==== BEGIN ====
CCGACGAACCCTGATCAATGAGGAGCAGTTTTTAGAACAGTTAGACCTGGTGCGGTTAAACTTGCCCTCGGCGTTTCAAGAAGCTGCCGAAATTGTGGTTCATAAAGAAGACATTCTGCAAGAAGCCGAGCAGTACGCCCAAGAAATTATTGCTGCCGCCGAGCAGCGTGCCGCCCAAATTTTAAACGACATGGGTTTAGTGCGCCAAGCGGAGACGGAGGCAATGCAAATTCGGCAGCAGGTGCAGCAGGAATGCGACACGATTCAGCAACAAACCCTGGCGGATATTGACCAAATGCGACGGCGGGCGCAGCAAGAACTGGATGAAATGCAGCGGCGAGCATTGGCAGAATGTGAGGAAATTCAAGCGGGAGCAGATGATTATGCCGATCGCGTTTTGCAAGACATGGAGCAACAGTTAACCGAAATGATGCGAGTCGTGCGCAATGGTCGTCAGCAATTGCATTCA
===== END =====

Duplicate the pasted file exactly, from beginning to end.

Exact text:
CCGACGAACCCTGATCAATGAGGAGCAGTTTTTAGAACAGTTAGACCTGGTGCGGTTAAACTTGCCCTCGGCGTTTCAAGAAGCTGCCGAAATTGTGGTTCATAAAGAAGACATTCTGCAAGAAGCCGAGCAGTACGCCCAAGAAATTATTGCTGCCGCCGAGCAGCGTGCCGCCCAAATTTTAAACGACATGGGTTTAGTGCGCCAAGCGGAGACGGAGGCAATGCAAATTCGGCAGCAGGTGCAGCAGGAATGCGACACGATTCAGCAACAAACCCTGGCGGATATTGACCAAATGCGACGGCGGGCGCAGCAAGAACTGGATGAAATGCAGCGGCGAGCATTGGCAGAATGTGAGGAAATTCAAGCGGGAGCAGATGATTATGCCGATCGCGTTTTGCAAGACATGGAGCAACAGTTAACCGAAATGATGCGAGTCGTGCGCAATGGTCGTCAGCAATTGCATTCA